John Osterholzer, M.D.
I was granted my undergraduate degree at the University of Michigan (B.S.; Biology) in 1994 having also completed an Undergraduate Honors Thesis in the field of Tumor Immunotherapy (Mentor Bernard Fox, Ph.D.). I obtained my Medical Degree from the University of Michigan Medical School in 1999 having also completed additional graduate school classes and research rotations through the Department of Pathology (Mentor James Mule, Ph.D.). I completed Residency Training in Internal Medicine at the University of Michigan Health System from 1999-2002. From 2002-2003 I completed a postdoctoral fellowship in Pulmonary Immunology funded by the Department of Veterans Affairs Research Enhancement Program (Mentor Jeffrey Curtis, M.D.). Thereafter, I completed a Pulmonary and Critical Care Fellowship Training Program (2003-2006) with additional primary research training in the field of Pulmonary Immunology (Mentor Galen Toews, M.D.). Since 2006 I have been a Faculty Member in the Division of Pulmonary and Critical Care Medicine at the University of Michigan Health System and the Ann Arbor VA Health System. I was appointed Assistant Professor in the Department of Internal Medicine and a Faculty Member in the Graduate Program in Immunology in 2010. I’ve since been promoted to Associate Professor in 2016.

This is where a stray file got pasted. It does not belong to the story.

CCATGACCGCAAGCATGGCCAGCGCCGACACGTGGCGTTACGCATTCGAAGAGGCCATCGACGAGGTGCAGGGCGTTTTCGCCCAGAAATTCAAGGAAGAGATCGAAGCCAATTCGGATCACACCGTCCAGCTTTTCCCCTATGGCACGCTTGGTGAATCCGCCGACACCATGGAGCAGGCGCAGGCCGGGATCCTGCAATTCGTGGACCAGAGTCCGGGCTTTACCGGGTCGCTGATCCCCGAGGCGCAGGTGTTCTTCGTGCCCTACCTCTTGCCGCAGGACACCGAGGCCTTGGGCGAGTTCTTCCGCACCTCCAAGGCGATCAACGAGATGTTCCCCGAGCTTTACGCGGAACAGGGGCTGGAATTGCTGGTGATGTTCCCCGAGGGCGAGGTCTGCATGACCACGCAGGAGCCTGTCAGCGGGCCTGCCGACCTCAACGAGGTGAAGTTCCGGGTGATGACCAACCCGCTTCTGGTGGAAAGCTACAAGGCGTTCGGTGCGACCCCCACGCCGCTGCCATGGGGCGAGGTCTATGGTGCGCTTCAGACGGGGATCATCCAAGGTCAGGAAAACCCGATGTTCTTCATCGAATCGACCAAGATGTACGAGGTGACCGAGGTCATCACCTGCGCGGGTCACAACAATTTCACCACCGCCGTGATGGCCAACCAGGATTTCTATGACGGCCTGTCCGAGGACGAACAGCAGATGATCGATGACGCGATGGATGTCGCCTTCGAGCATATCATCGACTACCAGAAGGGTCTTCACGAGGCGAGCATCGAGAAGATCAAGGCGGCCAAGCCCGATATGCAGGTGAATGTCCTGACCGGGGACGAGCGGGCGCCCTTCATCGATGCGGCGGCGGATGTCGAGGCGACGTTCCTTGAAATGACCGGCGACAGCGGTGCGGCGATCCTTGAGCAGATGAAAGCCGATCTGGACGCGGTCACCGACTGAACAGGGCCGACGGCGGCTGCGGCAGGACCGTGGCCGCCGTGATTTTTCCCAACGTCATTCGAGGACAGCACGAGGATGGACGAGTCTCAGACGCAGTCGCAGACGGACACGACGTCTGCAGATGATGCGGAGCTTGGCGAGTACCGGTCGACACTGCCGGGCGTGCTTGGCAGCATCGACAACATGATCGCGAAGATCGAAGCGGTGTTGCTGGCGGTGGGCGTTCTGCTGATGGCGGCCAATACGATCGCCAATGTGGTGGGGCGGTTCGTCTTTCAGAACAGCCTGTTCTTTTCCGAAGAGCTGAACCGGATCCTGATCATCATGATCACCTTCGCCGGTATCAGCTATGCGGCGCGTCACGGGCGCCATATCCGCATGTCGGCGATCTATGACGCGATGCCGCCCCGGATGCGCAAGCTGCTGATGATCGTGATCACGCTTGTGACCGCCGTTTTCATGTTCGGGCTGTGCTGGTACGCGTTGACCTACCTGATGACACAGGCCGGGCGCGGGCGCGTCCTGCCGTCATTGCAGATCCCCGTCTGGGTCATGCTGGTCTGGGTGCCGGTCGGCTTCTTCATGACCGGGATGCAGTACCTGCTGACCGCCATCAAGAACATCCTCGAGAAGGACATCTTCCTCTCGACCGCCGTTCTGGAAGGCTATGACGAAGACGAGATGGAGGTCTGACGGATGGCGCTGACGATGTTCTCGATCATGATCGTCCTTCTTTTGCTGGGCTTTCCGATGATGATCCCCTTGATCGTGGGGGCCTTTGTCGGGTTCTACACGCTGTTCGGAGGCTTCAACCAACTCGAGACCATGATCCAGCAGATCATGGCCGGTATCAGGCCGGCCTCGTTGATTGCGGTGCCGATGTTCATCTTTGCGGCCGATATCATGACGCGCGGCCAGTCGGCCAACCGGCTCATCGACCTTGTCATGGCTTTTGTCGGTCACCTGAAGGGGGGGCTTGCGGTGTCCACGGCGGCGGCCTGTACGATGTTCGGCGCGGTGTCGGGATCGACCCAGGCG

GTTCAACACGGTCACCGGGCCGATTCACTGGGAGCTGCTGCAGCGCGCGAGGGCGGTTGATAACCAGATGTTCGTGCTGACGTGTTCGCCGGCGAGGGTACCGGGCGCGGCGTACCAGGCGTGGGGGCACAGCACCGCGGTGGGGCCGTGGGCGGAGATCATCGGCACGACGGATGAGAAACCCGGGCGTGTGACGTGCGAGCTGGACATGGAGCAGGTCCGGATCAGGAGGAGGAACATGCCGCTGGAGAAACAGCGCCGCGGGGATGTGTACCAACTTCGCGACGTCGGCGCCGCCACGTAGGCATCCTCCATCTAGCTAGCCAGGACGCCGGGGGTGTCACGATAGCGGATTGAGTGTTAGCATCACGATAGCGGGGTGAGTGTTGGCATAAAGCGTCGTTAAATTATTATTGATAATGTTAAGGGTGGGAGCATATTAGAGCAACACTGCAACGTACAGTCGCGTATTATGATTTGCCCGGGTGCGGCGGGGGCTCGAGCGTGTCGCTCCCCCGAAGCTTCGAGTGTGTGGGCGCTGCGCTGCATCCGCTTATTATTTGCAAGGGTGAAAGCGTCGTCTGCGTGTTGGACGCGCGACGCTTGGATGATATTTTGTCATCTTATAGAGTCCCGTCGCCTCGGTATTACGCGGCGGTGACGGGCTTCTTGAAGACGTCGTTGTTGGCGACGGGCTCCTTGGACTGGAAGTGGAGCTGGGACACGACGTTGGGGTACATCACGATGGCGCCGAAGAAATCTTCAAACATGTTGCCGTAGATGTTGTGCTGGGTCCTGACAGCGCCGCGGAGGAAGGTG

Research in my laboratory is focused on elucidating the role of lung dendritic cells (DC), monocytes, and macrophages in orchestrating adaptive immune responses in the lungs in response to infectious or inflammatory stimuli. We primarily utilize murine models of fungal infection (primarily Cryptococcus neoformans), to study mechanisms of DC recruitment, differentiation, activation, and their ability to influence T cell polarization within the lung microenvironment. In parallel, we also investigate the origin and functions of pulmonary monocytes and macrophage populations as cell types which also link innate and adaptive immune responses. We further explore molecular mechanisms of communication between the lung and bone marrow with a specific interest in the role of chemokine receptor 2 (CCR2) and GM-CSF in this process. Ongoing studies will continue to explore the mechanistic attributes of these cells (antigen presentation, fungicidal capacity) and investigate whether enhancing or diminishing the accumulation of these cells further alters the resultant immune response against the organism. In related work, we are also investigating the role of lung monocytes, DC, and macrophages in response to non-infectious lung epithelial cell injury and lung transplantation to determine whether (and how) these cells contribute to lung fibrosis.